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European security issues

21 - Diversification of gas supply routes to Europe

Grade: B-
Unity 3/5
Resources 4/5
Outcome 5/10
Total 12/20
Scorecard 2010/11: B- (11/20)

Despite disagreements, member states and the European Commission took important steps to diversify supply and increase security.

The EU aims to help diversify gas-supply routes in order to reduce the dependence on Russia of some of its member states, particularly those in the Baltic and Central and Eastern Europe. The EU supports both the construction of interconnectors to enable reverse flows of gas between member states and also the building of alternative transit routes and terminals for liquefied natural gas (LNG). 2011 brought mixed results. The first part of the Nord Stream pipeline, which was supported by Germany but opposed by Poland and the Baltic states, was completed. This, together with Germany’s decision to phase out nuclear energy, means that the EU’s dependence on Russian gas is likely to continue in the medium term. The EU’s plans to diversify away from Russia suffered another blow after France’s EDF, Italy’s Eni and Germany’s Wintershall announced in September that they had signed a deal with Gazprom to join the Russia-sponsored South Stream project – a rival to the EU-backed Nabucco pipeline. However, Nabucco – which Russia opposes – received a boost after Azerbaijan and Turkmenistan reconfirmed their interest and the European Commission received a mandate to lead negotiations on a Trans-Caspian Pipeline that would deliver Turkmen gas for Nabucco.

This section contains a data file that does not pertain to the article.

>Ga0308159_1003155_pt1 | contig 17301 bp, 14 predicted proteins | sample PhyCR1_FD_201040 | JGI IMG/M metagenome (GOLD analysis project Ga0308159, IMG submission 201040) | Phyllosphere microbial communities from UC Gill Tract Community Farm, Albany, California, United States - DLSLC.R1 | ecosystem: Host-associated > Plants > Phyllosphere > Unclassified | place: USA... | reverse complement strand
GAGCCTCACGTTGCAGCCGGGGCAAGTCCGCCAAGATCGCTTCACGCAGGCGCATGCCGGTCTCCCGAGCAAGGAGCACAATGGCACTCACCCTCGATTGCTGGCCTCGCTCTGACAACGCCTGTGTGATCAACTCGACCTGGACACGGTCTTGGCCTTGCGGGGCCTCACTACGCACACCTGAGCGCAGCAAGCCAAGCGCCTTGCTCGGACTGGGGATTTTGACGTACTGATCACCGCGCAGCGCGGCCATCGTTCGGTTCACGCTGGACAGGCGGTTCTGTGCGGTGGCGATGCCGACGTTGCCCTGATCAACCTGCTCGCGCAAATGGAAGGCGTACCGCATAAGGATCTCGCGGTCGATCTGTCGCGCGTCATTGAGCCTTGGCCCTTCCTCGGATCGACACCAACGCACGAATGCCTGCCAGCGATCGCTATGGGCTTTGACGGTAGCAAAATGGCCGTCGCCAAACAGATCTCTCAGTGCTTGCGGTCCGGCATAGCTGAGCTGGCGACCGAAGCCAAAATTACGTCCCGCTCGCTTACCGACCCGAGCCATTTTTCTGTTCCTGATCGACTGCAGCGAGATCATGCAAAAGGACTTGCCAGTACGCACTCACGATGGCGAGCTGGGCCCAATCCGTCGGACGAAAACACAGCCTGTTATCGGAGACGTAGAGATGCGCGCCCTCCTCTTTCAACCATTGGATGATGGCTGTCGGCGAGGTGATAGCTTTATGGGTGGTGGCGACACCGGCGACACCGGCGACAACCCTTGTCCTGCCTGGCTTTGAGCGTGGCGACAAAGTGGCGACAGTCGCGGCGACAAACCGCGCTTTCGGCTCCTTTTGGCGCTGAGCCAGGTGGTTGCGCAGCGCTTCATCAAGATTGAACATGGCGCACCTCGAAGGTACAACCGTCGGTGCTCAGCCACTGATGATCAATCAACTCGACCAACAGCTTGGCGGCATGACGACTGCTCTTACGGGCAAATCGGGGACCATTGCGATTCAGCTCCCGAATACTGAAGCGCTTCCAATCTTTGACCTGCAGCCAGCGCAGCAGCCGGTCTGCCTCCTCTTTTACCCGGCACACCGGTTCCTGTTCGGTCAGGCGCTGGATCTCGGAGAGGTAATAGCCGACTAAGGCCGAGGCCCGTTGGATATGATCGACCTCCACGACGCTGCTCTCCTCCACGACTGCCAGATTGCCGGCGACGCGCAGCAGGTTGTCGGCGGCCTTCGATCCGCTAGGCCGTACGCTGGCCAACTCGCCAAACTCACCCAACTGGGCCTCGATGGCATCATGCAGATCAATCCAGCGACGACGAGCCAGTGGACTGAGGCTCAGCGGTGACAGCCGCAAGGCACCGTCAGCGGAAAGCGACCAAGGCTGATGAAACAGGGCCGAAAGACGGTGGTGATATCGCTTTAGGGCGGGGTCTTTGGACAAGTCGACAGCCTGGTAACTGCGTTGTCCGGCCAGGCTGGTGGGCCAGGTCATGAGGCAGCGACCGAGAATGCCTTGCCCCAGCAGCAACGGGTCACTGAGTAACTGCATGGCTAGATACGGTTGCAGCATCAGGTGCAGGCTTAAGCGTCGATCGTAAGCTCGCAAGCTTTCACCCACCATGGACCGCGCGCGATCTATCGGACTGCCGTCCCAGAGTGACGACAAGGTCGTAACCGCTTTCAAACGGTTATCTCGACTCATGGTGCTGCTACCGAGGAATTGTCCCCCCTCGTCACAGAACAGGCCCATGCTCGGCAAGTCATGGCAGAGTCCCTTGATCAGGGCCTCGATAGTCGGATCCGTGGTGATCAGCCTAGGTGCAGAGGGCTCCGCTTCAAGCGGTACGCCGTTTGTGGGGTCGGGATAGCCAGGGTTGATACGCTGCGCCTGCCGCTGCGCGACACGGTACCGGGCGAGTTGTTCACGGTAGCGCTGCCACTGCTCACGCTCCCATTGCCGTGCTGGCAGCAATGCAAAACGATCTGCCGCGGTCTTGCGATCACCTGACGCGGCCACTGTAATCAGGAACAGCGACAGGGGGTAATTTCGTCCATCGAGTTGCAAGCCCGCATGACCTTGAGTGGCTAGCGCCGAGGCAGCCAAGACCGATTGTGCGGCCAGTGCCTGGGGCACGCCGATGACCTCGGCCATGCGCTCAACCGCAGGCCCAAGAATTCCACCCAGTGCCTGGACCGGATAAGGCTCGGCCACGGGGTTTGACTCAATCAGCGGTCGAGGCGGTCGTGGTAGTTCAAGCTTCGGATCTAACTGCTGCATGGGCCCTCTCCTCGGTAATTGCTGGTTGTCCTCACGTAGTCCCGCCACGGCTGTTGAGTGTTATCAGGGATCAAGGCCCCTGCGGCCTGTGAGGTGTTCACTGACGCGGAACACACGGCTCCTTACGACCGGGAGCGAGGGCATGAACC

On this issue, Europe was led by Baltic and Central European member states: the Czech Republic, Estonia, Hungary, Lithuania, Poland and Romania. They both drew attention to the issue of dependence on Russia and took steps to diversify by revamping their energy infrastructure or adding new components enabling reverse flows in their cross-border pipelines (such as between Latvia and Lithuania or Austria and Slovakia). Interconnectors are being built to link gas systems between neighbouring countries (such as between the Czech Republic and Poland and between Hungary and Romania). Poland is constructing an LNG terminal, though the Baltic states so far have not reached agreement on the location of a joint LNG terminal. All in all, these steps would ensure that EU member states would be better protected against possible gas-supply interruptions.

Member States
Leaders:  Czech Republic - Estonia - Hungary - Lithuania - Poland - Romania
Slackers: Belgium -France - Luxembourg - Netherlands